The price you pay for the bevy of cool action scenes is that you don’t get much narrative downtime, leaving the cast without room to develop. Most of the characters are encompassed by simple archetypes (like “noble hero guy,” “evil rival,” and “screw-up friend”), and in case you don’t pick up on it immediately, they usually have a scene devoted to explicitly laying out the obvious roles they occupy. This kind of heavy-handed exposition doesn’t allow for nuance, and King Regis alone gets the opportunity to shine. I was especially disappointed with Luna; for all of the talk about the team’s desire to make her a strong character in the FF XV world, she can’t seem to do much for herself in Kingsglaive. Hollywood voice talent Aaron Paul, Lena Headey, and Sean Bean do solid work in the leading parts, and the supporting voice cast is also good. However, the overall lack of connection to the characters is a letdown, and makes their individual stories feel like afterthoughts.
With cutting-edge tech and jaw-dropping effects, Kingsglaive is a gorgeous fragment of the Final Fantasy XV universe. That probably doesn’t come as a surprise, but I was consistently impressed by every element of the presentation. The characters look lifelike, and their motion capture and animation is excellent. The various spells, weapons, and monsters make battles and other action sequences awe-inspiring affairs. Plus, the overall art direction is cohesive and stylish, making the city of Insomnia feel real while still retaining its fantasy elements. Regardless of the cracks that show in other aspects of the movie, it’s always a visual treat.
Down: Crowded Cast
Role-playing games like Final Fantasy often have 40-plus hours to introduce conflicts, build villains, and resolve story arcs. Kingsglaive has much less time than that, but doesn’t appropriately scale back its ambitions in terms of its cast or subplots. As a result, the number of characters and their exploits are more than the movie can support in under two hours. With a few superfluous villains and allies, the tale feels unfocused; important story beats can’t land with much impact if you can’t keep the characters and their motivations straight. I wish the movie had trimmed down the roles, which would have freed up more time for the important characters to become interesting. As it is, the stage is too full to allow room for growth.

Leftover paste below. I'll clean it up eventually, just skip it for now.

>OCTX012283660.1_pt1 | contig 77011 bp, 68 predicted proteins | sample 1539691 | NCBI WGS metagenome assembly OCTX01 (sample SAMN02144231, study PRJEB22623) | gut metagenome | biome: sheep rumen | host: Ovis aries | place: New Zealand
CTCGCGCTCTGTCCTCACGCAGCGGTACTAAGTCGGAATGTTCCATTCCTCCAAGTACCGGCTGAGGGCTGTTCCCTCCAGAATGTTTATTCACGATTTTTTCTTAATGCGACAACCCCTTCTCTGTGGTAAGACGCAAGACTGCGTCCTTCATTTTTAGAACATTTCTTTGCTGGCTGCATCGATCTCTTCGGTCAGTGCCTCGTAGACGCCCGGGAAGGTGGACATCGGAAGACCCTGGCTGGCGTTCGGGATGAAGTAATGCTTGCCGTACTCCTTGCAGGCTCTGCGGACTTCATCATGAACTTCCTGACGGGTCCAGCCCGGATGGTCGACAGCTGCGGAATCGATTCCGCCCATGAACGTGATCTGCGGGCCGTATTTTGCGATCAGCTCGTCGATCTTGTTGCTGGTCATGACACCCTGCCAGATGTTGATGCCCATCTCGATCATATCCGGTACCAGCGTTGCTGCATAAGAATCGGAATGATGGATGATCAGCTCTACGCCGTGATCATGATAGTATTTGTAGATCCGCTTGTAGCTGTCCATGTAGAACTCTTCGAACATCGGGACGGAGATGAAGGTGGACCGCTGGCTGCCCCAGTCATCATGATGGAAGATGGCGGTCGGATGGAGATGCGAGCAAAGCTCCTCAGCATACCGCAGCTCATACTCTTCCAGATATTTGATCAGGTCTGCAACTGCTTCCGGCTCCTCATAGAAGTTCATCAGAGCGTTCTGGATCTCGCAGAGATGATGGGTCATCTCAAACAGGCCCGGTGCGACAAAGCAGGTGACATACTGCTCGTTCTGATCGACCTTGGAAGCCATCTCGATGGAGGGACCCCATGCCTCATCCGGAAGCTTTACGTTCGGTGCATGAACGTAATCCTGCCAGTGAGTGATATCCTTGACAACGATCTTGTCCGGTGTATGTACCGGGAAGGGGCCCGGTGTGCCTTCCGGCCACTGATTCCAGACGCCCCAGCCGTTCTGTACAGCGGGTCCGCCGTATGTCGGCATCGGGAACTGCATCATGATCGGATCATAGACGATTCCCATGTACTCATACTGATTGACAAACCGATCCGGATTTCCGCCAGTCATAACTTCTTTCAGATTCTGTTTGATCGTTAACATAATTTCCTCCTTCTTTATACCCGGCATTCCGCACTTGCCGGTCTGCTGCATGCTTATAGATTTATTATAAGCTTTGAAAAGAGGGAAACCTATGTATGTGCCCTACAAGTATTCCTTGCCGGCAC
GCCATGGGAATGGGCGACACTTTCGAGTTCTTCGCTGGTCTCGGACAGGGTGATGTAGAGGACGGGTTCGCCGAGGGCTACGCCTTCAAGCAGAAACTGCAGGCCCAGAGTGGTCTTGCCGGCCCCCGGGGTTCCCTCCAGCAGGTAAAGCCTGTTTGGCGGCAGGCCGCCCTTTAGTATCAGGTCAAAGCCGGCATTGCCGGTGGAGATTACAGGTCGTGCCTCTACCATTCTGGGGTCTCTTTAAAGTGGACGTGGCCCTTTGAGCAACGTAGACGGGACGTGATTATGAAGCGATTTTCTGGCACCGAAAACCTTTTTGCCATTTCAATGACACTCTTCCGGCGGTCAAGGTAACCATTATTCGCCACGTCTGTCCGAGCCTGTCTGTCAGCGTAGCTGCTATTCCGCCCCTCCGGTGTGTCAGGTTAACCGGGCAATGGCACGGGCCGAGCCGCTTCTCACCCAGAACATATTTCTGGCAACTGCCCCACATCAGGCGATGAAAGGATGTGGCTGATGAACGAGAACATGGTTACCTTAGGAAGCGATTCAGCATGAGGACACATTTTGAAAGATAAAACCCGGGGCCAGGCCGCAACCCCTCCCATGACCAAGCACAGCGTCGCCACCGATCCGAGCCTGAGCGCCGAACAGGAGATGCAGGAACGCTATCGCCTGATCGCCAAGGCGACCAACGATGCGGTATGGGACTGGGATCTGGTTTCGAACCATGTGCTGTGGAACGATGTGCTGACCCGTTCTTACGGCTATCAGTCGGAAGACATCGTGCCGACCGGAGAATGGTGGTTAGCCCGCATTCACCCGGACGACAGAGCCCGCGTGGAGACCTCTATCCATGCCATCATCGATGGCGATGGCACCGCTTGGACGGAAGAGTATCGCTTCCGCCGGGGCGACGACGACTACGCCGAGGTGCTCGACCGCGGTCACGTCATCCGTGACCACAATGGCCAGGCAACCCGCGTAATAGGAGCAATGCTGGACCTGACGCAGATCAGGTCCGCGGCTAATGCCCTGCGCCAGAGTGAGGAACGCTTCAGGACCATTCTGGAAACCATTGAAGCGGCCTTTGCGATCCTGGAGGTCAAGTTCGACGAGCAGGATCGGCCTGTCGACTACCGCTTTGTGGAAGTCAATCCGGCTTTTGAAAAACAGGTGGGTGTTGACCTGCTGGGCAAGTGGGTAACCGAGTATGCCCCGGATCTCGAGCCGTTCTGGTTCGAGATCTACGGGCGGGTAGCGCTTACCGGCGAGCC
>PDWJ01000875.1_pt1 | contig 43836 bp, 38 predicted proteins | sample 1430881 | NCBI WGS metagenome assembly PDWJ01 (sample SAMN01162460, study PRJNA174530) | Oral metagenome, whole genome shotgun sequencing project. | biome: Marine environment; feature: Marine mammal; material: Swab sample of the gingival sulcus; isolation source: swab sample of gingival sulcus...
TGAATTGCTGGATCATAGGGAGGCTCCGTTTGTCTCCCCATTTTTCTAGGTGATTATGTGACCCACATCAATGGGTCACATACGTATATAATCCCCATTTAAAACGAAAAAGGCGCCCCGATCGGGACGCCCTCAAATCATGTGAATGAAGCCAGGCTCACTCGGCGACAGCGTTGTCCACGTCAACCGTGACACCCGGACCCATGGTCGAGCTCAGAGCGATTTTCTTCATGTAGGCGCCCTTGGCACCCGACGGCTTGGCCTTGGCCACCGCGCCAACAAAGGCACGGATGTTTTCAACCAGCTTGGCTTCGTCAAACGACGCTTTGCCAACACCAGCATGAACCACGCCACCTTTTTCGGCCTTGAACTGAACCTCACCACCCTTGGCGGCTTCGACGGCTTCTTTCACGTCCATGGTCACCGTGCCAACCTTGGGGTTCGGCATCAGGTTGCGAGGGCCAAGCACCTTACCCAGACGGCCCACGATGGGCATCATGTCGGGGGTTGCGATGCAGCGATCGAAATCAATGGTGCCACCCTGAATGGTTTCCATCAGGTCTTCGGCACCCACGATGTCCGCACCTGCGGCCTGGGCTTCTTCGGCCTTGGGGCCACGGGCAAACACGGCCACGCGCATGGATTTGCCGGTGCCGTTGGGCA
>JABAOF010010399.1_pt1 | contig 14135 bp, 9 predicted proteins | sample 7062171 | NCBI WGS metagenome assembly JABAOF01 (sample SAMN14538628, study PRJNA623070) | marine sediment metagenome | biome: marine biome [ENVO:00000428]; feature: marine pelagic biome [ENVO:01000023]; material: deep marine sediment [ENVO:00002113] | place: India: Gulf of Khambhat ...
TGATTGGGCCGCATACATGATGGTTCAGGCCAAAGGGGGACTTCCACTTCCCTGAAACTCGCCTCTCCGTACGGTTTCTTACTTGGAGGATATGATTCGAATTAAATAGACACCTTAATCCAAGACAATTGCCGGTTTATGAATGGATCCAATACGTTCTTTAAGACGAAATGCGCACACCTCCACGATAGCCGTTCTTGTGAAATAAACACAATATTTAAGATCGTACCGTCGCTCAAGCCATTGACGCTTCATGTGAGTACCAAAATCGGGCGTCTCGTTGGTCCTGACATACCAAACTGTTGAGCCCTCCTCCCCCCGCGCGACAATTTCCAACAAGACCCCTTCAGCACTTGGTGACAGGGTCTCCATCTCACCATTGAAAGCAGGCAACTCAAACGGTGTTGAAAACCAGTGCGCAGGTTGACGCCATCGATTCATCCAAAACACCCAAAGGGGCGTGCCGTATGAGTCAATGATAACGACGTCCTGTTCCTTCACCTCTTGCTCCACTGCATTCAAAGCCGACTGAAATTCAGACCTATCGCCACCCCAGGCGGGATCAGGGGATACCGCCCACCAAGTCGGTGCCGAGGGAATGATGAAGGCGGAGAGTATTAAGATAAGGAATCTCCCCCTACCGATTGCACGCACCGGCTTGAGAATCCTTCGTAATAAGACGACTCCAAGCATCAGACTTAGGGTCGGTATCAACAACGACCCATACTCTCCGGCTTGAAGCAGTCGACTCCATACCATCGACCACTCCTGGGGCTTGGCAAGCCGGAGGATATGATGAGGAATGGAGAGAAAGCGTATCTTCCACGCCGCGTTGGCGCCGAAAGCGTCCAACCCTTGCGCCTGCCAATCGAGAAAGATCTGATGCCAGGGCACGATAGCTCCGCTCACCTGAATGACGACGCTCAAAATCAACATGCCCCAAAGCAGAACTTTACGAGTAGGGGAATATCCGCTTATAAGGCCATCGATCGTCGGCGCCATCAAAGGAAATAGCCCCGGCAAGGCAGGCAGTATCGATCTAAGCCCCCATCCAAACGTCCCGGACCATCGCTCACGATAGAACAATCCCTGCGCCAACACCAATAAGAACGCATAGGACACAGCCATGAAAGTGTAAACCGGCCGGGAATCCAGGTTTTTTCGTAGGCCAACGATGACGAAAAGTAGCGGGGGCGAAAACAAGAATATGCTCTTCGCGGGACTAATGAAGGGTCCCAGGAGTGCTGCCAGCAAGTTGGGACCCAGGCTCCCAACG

Up: Nods to fans
To avoid spoilers, I won’t go into much detail here, but Kingsglaive has several cool surprises for longtime fans of the franchise, like some familiar-looking monsters. This won’t tip anyone’s opinion on the movie one way or the other, but it’s a treat for loyal Final Fantasy players.
Despite issues with the characters and story, Kingsglaive is the best Final Fantasy movie yet. For some people, that might seem like a low bar to clear. However, I’ve always found them entertaining, and I enjoyed this one most of all. Square Enix has honed the art of flashy, acrobatic action, and that skill is on full display for most of the movie. In fact, the action is such a top priority that it takes up a bit too much real estate, crowding out the narrative opportunities. That’s okay if you just want to watch a movie with a bunch of sword fights and cool monsters, but storytelling has always been a core pillar of the Final Fantasy brand. The story takes a disappointing shape when viewing Kingsglaive as an isolated experience, though fans may see the tale as setting the table for Final Fantasy XV more than something meant to stand alone. As a prelude to a much larger adventure on the horizon, Kingsglaive made me even more excited to watch this world come together – and it delivered plenty of thrills along the way.